The U.S. wants out of Afghanistan making mistakes along the way

By U.S. Air Force photo - Master Sgt. Keith Brown [Public domain], via Wikimedia Commons

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By U.S. Air Force photo - Master Sgt. Keith Brown [Public domain], via Wikimedia Commons
By U.S. Air Force photo – Master Sgt. Keith Brown [Public domain], via Wikimedia Commons

 The U.S. administration wants to get out of Afghanistan and is making mistakes in the process. This is the view of an American review body.

According to Defense News the Pentagon announced the purchase of 30 Russian-made Mi-17 helicopters to support the Afghan Special Mission Wing (SMW), an Afghan military unit commissioned to perform anti-narcotics and counterterrorism operations.

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But an unreleased report from the government’s watchdog in Afghanistan warns that the Pentagon should halt plans to buy the helicopters, along with 12 fixed-wing planes, until major changes are made in how the unit is supported and operated.

“Despite the planned $908 million DOD investment in 48 new aircraft for the SMW, the Afghans lack the capacity — in both personnel numbers and expertise — to operate and maintain the existing and planned fleets,” found the Special Inspector General for Afghanistan Reconstruction (SIGAR) report. “Without an effective support structure, US funded SMW aircraft could be left sitting on runways in Afghanistan, rather than supporting critical missions, resulting in a waste of US funds .”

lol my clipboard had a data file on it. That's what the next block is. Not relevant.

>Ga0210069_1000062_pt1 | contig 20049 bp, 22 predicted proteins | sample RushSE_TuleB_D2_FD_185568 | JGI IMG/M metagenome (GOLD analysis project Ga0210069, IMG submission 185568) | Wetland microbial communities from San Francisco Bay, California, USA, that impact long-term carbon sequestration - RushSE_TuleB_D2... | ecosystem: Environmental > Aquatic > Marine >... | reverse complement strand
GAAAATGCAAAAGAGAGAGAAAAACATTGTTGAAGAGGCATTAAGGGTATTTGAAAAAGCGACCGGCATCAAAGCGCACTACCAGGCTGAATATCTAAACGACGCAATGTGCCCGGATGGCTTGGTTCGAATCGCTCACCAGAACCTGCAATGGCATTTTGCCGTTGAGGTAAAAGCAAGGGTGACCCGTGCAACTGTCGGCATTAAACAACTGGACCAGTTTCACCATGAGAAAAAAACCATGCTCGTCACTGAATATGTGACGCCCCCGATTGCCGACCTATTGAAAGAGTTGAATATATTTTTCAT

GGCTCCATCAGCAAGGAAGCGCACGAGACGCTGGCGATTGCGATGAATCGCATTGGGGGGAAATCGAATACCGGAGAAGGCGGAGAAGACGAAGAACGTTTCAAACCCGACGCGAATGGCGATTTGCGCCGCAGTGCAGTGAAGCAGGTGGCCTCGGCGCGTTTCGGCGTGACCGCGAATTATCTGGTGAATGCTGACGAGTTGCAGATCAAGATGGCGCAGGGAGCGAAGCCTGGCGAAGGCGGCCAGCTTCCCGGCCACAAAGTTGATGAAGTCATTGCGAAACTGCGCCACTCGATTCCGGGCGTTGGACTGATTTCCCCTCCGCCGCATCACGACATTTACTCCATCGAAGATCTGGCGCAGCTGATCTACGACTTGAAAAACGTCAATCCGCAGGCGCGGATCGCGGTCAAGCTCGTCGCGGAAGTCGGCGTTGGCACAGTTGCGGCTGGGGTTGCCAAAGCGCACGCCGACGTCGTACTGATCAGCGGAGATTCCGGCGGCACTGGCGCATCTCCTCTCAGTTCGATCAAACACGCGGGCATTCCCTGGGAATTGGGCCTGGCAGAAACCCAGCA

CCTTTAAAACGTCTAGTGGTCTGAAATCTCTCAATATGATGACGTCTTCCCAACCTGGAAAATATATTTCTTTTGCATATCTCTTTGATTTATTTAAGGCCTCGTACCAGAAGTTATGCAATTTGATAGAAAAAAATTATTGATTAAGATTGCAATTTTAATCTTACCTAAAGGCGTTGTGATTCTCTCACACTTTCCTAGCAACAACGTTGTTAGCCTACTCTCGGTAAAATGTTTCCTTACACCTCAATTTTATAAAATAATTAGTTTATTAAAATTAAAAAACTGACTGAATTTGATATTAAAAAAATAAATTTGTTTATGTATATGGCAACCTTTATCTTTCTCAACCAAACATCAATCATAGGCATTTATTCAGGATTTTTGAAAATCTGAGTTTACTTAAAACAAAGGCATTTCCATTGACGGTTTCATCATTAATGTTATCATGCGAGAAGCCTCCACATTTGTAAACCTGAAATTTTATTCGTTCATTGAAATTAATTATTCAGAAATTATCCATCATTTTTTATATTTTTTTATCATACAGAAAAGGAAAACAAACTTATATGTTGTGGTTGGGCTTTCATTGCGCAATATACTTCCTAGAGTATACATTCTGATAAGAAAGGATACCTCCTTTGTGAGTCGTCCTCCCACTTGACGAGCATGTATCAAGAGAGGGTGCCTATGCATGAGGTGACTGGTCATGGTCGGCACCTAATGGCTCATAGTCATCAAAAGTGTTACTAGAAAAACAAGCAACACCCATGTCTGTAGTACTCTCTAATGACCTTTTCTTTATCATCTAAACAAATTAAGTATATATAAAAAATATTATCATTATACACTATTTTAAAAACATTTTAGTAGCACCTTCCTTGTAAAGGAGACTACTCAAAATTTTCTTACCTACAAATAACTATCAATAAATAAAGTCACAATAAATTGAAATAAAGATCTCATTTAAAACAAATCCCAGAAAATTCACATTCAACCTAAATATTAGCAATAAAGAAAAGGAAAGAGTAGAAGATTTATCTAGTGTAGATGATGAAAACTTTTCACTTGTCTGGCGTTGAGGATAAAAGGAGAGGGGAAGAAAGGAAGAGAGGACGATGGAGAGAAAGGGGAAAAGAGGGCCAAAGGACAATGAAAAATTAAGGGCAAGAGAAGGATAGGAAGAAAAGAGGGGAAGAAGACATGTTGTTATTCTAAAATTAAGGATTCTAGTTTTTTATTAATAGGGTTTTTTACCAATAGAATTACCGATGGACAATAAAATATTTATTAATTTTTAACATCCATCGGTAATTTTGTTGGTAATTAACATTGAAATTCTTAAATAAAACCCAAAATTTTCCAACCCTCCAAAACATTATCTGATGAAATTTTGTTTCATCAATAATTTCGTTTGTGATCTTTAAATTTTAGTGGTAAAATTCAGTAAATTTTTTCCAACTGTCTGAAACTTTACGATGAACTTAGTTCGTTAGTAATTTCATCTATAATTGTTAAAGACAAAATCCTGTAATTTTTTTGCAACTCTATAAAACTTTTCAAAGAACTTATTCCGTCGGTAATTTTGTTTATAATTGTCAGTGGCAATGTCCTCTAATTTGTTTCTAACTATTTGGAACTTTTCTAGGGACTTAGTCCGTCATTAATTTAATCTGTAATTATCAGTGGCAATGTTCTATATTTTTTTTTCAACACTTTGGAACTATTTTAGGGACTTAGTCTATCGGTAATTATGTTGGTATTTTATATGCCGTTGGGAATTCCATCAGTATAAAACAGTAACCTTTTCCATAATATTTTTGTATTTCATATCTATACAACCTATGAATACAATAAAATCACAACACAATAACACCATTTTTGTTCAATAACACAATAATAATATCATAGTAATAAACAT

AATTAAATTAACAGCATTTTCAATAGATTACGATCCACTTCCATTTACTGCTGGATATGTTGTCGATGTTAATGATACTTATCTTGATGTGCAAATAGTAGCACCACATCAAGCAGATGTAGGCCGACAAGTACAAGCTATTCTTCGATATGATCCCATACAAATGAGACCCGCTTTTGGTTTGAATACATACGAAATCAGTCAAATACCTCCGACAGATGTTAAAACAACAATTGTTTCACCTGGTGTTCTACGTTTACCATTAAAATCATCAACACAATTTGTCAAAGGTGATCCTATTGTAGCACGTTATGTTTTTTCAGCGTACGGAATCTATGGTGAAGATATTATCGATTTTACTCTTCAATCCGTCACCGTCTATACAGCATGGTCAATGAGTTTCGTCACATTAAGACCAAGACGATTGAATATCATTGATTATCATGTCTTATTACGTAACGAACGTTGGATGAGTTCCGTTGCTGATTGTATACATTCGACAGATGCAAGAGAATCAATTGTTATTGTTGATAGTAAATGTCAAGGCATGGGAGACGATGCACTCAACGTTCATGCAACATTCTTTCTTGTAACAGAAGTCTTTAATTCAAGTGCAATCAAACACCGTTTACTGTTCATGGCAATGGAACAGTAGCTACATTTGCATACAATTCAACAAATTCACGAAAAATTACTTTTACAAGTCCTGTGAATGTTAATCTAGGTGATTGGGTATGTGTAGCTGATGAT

The draft report in question, “Afghan Special Mission Wing: DOD Plans to Spend $908 Million to Build Air Wing that the Afghans Cannot Operate and Maintain,” was obtained by Defense News June 21. Because the report is a draft, it is possible the content may change in its final version. The report also lacked a Pentagon response, which would be included in the final version.

A spokesman for SIGAR declined to comment, citing office policy not to talk about reports until they are finalized.

The SMW was commissioned in July 2012, with an eye on creating an effective anti-narcotics  counterterrorism unit that can operate independently of allied forces at a time when the US is withdrawing from Afghanistan. The country is estimated to produce up to 90 percent of the world’s opium, the sales of which help bankroll terrorist organizations such as the Taliban.

To support the unit, DoD plans to spend at least $908 million to purchase 30 rotary-wing and 18 fixed-wing aircraft. The Pentagon estimates there will be another $109 million per year required for oversight, maintenance, training and logistics support, which SIGAR notes will occur the “next several years.”